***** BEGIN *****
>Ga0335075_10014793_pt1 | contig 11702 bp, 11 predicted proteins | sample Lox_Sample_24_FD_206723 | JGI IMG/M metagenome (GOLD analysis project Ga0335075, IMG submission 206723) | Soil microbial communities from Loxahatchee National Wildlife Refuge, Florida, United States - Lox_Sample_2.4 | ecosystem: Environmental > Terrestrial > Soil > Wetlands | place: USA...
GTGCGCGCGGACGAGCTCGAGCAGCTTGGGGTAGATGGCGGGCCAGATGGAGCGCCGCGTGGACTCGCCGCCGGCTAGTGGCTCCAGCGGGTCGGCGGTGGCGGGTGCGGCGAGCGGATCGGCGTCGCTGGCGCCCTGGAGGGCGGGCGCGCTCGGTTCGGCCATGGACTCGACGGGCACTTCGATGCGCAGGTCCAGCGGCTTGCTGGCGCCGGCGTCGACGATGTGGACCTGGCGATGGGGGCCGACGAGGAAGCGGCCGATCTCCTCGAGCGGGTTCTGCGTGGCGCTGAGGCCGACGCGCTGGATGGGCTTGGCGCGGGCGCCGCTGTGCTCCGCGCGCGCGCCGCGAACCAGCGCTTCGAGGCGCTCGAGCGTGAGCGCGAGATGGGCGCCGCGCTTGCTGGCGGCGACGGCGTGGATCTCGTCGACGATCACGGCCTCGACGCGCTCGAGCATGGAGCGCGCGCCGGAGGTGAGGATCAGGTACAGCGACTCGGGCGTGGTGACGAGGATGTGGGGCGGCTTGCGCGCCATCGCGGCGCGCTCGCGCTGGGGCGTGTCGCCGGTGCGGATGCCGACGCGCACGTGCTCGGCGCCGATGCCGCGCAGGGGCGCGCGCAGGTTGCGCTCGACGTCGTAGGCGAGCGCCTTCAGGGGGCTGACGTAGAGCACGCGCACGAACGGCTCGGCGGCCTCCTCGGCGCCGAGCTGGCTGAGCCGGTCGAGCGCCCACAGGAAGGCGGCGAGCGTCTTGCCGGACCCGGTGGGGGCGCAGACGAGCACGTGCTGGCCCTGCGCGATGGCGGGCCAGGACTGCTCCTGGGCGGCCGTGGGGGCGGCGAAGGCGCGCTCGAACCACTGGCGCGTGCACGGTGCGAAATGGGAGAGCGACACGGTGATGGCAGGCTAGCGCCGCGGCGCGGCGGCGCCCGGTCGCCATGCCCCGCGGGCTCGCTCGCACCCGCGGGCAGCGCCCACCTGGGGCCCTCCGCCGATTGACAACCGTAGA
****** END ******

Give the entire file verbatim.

>Ga0335075_10014793_pt1 | contig 11702 bp, 11 predicted proteins | sample Lox_Sample_24_FD_206723 | JGI IMG/M metagenome (GOLD analysis project Ga0335075, IMG submission 206723) | Soil microbial communities from Loxahatchee National Wildlife Refuge, Florida, United States - Lox_Sample_2.4 | ecosystem: Environmental > Terrestrial > Soil > Wetlands | place: USA...
GTGCGCGCGGACGAGCTCGAGCAGCTTGGGGTAGATGGCGGGCCAGATGGAGCGCCGCGTGGACTCGCCGCCGGCTAGTGGCTCCAGCGGGTCGGCGGTGGCGGGTGCGGCGAGCGGATCGGCGTCGCTGGCGCCCTGGAGGGCGGGCGCGCTCGGTTCGGCCATGGACTCGACGGGCACTTCGATGCGCAGGTCCAGCGGCTTGCTGGCGCCGGCGTCGACGATGTGGACCTGGCGATGGGGGCCGACGAGGAAGCGGCCGATCTCCTCGAGCGGGTTCTGCGTGGCGCTGAGGCCGACGCGCTGGATGGGCTTGGCGCGGGCGCCGCTGTGCTCCGCGCGCGCGCCGCGAACCAGCGCTTCGAGGCGCTCGAGCGTGAGCGCGAGATGGGCGCCGCGCTTGCTGGCGGCGACGGCGTGGATCTCGTCGACGATCACGGCCTCGACGCGCTCGAGCATGGAGCGCGCGCCGGAGGTGAGGATCAGGTACAGCGACTCGGGCGTGGTGACGAGGATGTGGGGCGGCTTGCGCGCCATCGCGGCGCGCTCGCGCTGGGGCGTGTCGCCGGTGCGGATGCCGACGCGCACGTGCTCGGCGCCGATGCCGCGCAGGGGCGCGCGCAGGTTGCGCTCGACGTCGTAGGCGAGCGCCTTCAGGGGGCTGACGTAGAGCACGCGCACGAACGGCTCGGCGGCCTCCTCGGCGCCGAGCTGGCTGAGCCGGTCGAGCGCCCACAGGAAGGCGGCGAGCGTCTTGCCGGACCCGGTGGGGGCGCAGACGAGCACGTGCTGGCCCTGCGCGATGGCGGGCCAGGACTGCTCCTGGGCGGCCGTGGGGGCGGCGAAGGCGCGCTCGAACCACTGGCGCGTGCACGGTGCGAAATGGGAGAGCGACACGGTGATGGCAGGCTAGCGCCGCGGCGCGGCGGCGCCCGGTCGCCATGCCCCGCGGGCTCGCTCGCACCCGCGGGCAGCGCCCACCTGGGGCCCTCCGCCGATTGACAACCGTAGA